Los Angeles – Nancy Davis Reagan, former First Lady of the United States, died this morning at her home in Los Angeles at the age of 94. The cause of death was congestive heart failure.
Mrs. Reagan will be buried at the Ronald Reagan Presidential Library in Simi Valley, California, next to her husband, Ronald Wilson Reagan, who died on June 5, 2004. Prior to the funeral service, there will be an opportunity for members of the public to pay their respects at the Library. Details will be announced shortly.
In lieu of flowers, Mrs. Reagan requested that contributions be made to the Ronald Reagan Presidential Library and Foundation at www.reaganlibrary.com
Tributes to Mrs. Reagan poured in from across the political spectrum.
“Our former first lady redefined the role in her time here,” President Obama said in a statement. “Later, in her long goodbye with President Reagan, she became a voice on behalf of millions of families going through the depleting, aching reality of Alzheimer’s, and took on a new role, as advocate, on behalf of treatments that hold the potential and the promise to improve and save lives.”
Obama noted that Mrs. Reagan once wrote, correctly, that nothing can prepare you for living in the White House — but he and current first lady Michelle Obama “had a head start, because we were fortunate to benefit from her proud example, and her warm and generous advice.”
Nancy Reagan’s ‘Just Say No’ effort was pop-culture icon
Mitt Romney, the Republican presidential nominee in 2012, said that, “with the passing of Nancy Reagan, we say a final goodbye to the days of Ronald Reagan. With charm, grace, and a passion for America, this couple reminded us of the greatness and the endurance of the American experiment.”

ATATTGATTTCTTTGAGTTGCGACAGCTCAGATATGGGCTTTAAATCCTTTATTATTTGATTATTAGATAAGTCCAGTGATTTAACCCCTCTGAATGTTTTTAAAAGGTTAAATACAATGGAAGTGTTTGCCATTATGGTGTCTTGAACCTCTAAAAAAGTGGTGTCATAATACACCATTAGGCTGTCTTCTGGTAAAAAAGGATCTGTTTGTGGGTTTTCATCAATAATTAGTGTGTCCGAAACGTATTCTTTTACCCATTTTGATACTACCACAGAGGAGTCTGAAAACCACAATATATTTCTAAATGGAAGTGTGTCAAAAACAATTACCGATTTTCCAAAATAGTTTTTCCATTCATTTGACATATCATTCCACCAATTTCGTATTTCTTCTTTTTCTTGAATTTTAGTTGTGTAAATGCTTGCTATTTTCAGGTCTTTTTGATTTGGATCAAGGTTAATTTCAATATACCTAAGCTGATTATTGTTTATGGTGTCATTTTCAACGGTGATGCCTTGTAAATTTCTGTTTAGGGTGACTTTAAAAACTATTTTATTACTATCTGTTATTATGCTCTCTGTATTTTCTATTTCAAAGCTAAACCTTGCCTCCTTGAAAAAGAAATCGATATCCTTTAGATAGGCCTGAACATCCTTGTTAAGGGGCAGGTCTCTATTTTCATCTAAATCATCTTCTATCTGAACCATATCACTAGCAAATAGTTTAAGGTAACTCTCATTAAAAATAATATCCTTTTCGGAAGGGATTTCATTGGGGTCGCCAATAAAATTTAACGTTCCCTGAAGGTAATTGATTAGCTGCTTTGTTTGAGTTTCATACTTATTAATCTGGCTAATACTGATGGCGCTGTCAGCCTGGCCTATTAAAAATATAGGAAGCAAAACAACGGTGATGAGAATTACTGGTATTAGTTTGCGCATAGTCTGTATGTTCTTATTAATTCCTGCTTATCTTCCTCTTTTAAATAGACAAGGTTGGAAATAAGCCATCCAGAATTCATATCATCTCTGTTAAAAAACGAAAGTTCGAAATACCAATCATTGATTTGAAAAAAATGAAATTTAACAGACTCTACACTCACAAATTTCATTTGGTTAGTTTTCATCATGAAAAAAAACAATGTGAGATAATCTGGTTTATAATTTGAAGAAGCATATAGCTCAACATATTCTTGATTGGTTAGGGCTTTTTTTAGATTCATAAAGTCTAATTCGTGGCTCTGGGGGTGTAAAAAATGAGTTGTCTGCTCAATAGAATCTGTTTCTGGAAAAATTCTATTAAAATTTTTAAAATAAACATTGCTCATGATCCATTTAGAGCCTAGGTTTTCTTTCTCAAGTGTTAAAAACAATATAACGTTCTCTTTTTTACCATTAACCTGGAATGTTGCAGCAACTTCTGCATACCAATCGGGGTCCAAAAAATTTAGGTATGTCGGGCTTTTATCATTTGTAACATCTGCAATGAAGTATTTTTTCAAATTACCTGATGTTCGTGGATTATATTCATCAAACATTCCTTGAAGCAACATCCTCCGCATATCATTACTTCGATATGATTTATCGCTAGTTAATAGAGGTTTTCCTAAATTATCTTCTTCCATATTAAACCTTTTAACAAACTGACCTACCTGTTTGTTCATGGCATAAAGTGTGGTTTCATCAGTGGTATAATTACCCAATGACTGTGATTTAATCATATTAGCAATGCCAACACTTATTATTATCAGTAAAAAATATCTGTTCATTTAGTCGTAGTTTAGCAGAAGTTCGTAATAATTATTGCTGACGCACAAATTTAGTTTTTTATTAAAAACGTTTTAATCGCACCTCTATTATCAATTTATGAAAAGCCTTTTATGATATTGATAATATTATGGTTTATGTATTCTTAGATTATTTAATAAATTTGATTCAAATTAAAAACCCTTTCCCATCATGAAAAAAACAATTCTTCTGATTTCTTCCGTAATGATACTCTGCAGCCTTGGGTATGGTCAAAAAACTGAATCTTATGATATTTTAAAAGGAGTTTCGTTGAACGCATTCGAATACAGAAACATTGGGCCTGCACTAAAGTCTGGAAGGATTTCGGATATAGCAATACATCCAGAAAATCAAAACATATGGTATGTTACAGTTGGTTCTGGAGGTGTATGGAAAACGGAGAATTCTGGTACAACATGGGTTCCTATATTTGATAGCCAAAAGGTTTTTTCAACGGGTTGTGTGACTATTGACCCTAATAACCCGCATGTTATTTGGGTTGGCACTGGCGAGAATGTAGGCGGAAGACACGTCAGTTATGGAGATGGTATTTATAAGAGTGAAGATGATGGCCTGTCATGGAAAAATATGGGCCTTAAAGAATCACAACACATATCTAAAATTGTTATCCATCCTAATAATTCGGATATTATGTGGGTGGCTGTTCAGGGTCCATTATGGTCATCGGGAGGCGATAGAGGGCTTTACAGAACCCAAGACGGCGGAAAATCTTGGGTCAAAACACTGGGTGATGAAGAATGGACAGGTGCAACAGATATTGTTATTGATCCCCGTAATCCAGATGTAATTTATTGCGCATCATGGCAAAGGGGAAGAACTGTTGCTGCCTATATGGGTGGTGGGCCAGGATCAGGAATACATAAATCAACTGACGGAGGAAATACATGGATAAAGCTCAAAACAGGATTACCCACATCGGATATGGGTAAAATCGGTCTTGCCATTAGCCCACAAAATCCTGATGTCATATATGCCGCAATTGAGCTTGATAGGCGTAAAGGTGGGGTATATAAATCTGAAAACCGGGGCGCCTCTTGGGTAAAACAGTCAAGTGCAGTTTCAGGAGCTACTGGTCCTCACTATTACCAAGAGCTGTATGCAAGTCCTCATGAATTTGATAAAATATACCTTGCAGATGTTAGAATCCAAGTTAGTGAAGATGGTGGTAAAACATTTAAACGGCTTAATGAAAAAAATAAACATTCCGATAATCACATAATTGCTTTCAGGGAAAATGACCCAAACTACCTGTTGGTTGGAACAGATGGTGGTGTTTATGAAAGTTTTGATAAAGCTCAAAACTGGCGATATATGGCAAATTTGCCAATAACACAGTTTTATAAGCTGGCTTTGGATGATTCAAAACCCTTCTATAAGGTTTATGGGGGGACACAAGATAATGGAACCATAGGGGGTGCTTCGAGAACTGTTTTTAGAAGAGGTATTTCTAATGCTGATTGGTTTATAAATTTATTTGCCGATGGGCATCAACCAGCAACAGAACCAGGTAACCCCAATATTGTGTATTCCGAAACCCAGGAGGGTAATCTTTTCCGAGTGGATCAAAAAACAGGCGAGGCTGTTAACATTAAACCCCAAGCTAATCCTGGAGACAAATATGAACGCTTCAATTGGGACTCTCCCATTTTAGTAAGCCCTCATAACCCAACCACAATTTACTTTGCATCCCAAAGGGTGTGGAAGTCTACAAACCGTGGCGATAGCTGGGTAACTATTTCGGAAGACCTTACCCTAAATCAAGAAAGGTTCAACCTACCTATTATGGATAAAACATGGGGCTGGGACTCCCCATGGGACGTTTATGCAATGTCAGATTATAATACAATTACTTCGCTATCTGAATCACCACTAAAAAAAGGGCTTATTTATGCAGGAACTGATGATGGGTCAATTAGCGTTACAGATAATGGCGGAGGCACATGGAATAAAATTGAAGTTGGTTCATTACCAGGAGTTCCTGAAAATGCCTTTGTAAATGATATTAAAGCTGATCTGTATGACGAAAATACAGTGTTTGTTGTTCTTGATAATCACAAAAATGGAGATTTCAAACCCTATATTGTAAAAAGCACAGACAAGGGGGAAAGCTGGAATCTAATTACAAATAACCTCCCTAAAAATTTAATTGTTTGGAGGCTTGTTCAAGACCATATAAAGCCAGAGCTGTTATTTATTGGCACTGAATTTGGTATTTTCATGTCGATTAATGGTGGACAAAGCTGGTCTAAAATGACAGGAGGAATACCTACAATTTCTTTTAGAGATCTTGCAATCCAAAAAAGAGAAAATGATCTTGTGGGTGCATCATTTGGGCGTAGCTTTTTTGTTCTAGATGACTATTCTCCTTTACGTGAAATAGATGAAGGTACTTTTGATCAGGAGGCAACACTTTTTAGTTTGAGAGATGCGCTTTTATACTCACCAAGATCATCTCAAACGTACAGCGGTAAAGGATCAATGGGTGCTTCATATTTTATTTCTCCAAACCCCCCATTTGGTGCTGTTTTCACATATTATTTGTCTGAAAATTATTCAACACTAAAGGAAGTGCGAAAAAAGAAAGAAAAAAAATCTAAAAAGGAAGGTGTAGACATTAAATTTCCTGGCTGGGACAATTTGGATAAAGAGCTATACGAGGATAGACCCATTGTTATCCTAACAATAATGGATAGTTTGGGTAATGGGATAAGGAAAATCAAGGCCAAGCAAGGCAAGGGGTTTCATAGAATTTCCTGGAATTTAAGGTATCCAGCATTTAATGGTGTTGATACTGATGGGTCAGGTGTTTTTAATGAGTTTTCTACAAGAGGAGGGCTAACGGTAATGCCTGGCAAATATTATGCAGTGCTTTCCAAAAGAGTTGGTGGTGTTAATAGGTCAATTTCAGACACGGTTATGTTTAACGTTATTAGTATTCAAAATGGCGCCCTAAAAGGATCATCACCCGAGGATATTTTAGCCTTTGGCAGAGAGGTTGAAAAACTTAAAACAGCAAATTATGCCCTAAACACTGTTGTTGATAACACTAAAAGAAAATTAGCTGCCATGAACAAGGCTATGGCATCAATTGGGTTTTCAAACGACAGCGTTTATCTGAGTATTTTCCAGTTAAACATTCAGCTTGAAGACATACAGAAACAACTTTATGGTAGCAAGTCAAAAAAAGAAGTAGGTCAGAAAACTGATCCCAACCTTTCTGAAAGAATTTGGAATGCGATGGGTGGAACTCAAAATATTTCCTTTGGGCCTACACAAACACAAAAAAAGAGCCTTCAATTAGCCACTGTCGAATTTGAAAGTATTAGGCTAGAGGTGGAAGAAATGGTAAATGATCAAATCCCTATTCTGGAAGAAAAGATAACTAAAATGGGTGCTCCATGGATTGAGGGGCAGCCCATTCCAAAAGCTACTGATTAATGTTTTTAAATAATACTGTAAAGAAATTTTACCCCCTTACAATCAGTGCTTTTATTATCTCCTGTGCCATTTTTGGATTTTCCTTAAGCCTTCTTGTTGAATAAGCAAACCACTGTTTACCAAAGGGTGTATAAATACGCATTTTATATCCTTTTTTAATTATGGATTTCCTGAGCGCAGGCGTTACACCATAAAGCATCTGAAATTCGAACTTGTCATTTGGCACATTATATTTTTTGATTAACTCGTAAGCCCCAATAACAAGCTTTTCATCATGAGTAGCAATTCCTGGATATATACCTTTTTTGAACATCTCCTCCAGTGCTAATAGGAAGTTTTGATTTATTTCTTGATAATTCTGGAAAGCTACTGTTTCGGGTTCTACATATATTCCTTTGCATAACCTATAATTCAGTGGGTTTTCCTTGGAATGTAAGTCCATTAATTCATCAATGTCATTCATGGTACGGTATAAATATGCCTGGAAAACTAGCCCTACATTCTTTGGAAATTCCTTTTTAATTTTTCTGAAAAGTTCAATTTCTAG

Barbara Bush, Mrs. Reagan’s successor as first lady, said she “was totally devoted to President Reagan, and we take comfort that they will be reunited once more.”
Former President George W. Bush said that, during her eight years in the White House, Mrs. Reagan “raised awareness about drug abuse and breast cancer.” Bush added that when he and wife Laura moved into the White House in 2001, “we benefited from her work to make those historic rooms beautiful.”
Ex-President Bill Clinton, who issued a statement along with wife and 2016 Democratic presidential candidate Hillary Clinton, described Mrs. Reagan’s strength of character as “legendary, particularly when tested by the attempted assassination of the President, and throughout his battle with Alzheimer’s.”
Jimmy Carter, the former president who lost the 1980 election to Ronald Reagan, said that Mrs. Reagan’s “Just Say No” program “prevented many young people from falling prey to the allure of drug use.”
The former first lady will perhaps be best remembered for her loyalty to her husband. She became fiercely protective of him after a 1981 assassination attempt, and later stood by him as Alzheimer’s disease overtook him in his last years.
In a 1998 Vanity Fair article, she vocalized this loyalty: “When I say my life began with Ronnie, well, it’s true. It did,” she said.
During her White House years, she sponsored a major drug prevention crusade aimed at children and young adults. She toured the U.S. and other nations as part of her “Just Say No” campaign, traveling almost 250,000 miles.
As the first lady from 1981 to 1989, Reagan endured criticism for bringing high fashion and a lavish lifestyle to the White House in a time of recession. Some critics called her “Queen Nancy.
After her husband was diagnosed with Alzheimer’s disease in 1994, Reagan became an outspoken advocate for Alzheimer’s research and formed the Ronald & Nancy Reagan Research Institute in Chicago the following year.
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